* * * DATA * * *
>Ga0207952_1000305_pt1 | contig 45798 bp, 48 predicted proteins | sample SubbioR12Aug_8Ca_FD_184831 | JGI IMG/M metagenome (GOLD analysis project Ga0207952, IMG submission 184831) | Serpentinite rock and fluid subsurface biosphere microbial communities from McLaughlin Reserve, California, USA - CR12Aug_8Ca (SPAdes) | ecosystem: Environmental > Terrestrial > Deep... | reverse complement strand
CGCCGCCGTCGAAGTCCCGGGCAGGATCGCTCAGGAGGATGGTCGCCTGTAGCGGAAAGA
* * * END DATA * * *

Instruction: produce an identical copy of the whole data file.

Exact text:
>Ga0207952_1000305_pt1 | contig 45798 bp, 48 predicted proteins | sample SubbioR12Aug_8Ca_FD_184831 | JGI IMG/M metagenome (GOLD analysis project Ga0207952, IMG submission 184831) | Serpentinite rock and fluid subsurface biosphere microbial communities from McLaughlin Reserve, California, USA - CR12Aug_8Ca (SPAdes) | ecosystem: Environmental > Terrestrial > Deep... | reverse complement strand
CGCCGCCGTCGAAGTCCCGGGCAGGATCGCTCAGGAGGATGGTCGCCTGTAGCGGAAAGA